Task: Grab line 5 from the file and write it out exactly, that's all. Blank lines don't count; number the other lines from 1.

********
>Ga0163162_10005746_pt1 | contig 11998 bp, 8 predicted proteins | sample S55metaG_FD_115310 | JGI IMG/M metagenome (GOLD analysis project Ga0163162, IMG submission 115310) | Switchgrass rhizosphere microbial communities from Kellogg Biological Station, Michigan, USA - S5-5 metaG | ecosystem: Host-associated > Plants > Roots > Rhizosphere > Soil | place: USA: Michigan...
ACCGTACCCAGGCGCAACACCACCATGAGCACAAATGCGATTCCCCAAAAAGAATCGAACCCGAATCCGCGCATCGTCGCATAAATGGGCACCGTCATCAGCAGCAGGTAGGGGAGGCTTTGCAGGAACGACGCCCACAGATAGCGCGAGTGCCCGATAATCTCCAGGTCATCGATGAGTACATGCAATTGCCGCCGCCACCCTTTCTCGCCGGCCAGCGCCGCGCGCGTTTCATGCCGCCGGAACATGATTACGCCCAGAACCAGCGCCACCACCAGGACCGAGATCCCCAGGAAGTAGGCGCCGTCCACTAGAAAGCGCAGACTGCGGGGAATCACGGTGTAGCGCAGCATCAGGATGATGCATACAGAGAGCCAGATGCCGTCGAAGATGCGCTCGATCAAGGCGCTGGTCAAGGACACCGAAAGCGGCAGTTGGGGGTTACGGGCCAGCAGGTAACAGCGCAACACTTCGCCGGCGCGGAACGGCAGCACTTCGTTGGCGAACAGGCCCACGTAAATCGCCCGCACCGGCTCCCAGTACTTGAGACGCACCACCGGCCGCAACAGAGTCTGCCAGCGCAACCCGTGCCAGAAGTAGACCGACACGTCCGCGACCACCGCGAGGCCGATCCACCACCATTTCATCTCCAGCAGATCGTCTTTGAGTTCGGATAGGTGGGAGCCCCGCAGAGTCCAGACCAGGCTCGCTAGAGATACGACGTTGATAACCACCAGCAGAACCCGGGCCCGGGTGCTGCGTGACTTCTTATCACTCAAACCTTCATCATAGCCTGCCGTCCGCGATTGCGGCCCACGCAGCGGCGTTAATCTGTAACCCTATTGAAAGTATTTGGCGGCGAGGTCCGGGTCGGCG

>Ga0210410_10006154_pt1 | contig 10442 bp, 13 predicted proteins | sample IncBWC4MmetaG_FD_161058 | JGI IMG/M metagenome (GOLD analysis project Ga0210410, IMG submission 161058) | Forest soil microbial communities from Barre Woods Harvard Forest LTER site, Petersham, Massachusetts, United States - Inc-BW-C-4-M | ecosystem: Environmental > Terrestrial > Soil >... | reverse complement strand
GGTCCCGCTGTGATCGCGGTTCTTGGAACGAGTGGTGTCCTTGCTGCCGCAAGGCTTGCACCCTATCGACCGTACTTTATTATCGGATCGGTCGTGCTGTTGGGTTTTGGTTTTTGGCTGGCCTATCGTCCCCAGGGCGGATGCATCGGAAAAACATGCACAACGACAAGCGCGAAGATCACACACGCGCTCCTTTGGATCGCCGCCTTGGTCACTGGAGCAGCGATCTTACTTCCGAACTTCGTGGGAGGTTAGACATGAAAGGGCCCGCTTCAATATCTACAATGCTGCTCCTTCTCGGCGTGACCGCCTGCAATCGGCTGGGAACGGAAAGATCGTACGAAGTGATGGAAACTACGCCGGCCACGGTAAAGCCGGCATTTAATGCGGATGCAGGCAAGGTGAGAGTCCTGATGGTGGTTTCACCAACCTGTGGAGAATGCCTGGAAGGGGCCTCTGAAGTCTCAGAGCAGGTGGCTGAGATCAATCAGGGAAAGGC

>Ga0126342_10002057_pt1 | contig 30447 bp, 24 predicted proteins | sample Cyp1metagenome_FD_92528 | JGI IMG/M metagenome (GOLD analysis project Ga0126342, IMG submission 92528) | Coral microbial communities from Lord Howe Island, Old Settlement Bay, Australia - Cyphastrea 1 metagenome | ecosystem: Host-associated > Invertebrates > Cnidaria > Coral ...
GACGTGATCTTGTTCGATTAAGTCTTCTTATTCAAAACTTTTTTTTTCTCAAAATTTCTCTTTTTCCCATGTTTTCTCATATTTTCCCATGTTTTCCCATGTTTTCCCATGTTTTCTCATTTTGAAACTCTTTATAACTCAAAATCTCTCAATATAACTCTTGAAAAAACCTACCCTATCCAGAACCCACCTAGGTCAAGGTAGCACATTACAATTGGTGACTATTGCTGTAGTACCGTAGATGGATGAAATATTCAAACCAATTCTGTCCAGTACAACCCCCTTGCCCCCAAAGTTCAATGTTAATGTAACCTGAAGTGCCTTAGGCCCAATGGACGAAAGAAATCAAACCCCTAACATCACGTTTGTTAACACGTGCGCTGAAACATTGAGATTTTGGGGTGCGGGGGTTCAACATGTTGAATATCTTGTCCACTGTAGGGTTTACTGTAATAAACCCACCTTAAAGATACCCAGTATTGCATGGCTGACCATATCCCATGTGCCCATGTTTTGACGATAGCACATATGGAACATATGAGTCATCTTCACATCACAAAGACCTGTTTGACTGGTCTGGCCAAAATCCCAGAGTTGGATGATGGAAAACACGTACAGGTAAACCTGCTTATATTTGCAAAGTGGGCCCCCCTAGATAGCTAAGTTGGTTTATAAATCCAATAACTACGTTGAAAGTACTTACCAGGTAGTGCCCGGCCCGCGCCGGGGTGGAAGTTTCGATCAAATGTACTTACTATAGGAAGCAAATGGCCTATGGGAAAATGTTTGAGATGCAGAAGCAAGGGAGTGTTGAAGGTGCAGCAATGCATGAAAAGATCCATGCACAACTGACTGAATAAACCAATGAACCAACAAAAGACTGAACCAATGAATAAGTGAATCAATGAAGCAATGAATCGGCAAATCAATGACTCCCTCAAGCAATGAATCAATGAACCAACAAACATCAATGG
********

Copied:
>Ga0126342_10002057_pt1 | contig 30447 bp, 24 predicted proteins | sample Cyp1metagenome_FD_92528 | JGI IMG/M metagenome (GOLD analysis project Ga0126342, IMG submission 92528) | Coral microbial communities from Lord Howe Island, Old Settlement Bay, Australia - Cyphastrea 1 metagenome | ecosystem: Host-associated > Invertebrates > Cnidaria > Coral ...